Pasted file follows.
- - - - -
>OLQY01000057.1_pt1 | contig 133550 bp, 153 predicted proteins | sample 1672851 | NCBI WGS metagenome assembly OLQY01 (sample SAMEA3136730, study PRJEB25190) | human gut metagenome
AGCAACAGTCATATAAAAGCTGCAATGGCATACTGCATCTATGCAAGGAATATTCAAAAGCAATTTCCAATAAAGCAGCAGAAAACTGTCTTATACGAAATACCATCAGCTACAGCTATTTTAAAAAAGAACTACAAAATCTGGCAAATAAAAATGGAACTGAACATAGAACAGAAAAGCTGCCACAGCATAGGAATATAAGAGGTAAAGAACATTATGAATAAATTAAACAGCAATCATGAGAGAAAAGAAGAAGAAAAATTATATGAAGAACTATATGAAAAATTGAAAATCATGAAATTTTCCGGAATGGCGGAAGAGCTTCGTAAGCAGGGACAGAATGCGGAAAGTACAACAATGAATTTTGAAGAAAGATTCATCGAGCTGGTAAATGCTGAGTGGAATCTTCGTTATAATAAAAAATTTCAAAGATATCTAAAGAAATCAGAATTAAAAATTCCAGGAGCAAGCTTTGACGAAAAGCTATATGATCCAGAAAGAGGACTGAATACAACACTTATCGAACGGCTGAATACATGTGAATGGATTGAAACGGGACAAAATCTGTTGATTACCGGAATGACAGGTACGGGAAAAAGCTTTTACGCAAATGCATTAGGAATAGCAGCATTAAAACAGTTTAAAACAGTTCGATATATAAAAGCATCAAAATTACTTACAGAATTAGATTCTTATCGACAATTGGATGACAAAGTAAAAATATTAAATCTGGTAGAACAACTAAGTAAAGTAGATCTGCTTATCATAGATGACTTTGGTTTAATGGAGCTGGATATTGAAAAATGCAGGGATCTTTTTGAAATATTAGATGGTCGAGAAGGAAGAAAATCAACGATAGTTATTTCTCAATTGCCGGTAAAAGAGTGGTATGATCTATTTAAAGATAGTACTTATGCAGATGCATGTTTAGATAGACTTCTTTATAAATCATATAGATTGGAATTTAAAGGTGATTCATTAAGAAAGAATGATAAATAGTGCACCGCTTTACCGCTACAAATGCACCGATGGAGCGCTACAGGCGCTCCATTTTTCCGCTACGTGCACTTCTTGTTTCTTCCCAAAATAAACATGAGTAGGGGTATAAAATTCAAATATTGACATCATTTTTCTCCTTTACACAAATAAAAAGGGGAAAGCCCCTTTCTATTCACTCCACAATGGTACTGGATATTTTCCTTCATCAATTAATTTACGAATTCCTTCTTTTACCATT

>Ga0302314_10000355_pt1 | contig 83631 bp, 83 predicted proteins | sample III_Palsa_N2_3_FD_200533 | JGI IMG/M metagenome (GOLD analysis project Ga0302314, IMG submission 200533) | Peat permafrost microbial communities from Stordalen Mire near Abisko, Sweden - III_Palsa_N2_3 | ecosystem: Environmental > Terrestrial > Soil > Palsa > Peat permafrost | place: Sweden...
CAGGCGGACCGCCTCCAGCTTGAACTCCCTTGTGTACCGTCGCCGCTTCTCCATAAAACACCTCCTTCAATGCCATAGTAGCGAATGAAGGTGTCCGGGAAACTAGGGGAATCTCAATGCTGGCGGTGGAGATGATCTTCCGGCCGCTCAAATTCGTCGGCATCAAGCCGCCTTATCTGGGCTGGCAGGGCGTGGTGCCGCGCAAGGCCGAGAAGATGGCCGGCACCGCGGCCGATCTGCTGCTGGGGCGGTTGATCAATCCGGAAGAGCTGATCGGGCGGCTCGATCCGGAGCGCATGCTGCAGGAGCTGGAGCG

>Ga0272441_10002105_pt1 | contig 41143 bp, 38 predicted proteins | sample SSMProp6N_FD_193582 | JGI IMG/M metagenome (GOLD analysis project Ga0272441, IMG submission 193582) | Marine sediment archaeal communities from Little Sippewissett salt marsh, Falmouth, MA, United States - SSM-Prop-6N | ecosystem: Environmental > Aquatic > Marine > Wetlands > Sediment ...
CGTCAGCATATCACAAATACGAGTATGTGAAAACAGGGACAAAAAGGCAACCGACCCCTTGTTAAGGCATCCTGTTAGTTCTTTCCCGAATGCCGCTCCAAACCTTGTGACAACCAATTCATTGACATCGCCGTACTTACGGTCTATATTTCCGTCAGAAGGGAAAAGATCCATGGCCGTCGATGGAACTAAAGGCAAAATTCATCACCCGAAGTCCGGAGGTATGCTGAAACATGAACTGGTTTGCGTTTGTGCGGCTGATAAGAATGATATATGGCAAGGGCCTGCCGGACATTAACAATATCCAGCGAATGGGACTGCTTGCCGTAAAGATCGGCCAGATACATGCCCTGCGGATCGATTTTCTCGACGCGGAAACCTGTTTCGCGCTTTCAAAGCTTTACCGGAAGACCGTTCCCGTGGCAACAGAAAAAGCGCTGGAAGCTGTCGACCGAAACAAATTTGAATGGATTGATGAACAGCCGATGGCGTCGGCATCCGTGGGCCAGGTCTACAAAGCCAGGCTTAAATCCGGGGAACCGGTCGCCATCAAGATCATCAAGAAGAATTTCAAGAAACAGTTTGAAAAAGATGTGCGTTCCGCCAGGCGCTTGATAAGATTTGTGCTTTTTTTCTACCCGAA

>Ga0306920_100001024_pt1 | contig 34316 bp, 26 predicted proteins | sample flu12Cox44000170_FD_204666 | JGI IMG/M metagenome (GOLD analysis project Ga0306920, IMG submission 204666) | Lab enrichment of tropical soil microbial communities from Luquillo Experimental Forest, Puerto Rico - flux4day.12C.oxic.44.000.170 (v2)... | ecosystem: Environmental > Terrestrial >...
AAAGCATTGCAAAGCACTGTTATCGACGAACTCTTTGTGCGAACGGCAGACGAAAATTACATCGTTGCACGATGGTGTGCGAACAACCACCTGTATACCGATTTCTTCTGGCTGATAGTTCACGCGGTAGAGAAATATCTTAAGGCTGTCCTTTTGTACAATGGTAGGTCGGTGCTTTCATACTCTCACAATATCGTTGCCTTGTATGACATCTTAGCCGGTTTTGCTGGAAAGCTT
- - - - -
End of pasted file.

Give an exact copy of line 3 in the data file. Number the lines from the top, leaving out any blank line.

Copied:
>Ga0302314_10000355_pt1 | contig 83631 bp, 83 predicted proteins | sample III_Palsa_N2_3_FD_200533 | JGI IMG/M metagenome (GOLD analysis project Ga0302314, IMG submission 200533) | Peat permafrost microbial communities from Stordalen Mire near Abisko, Sweden - III_Palsa_N2_3 | ecosystem: Environmental > Terrestrial > Soil > Palsa > Peat permafrost | place: Sweden...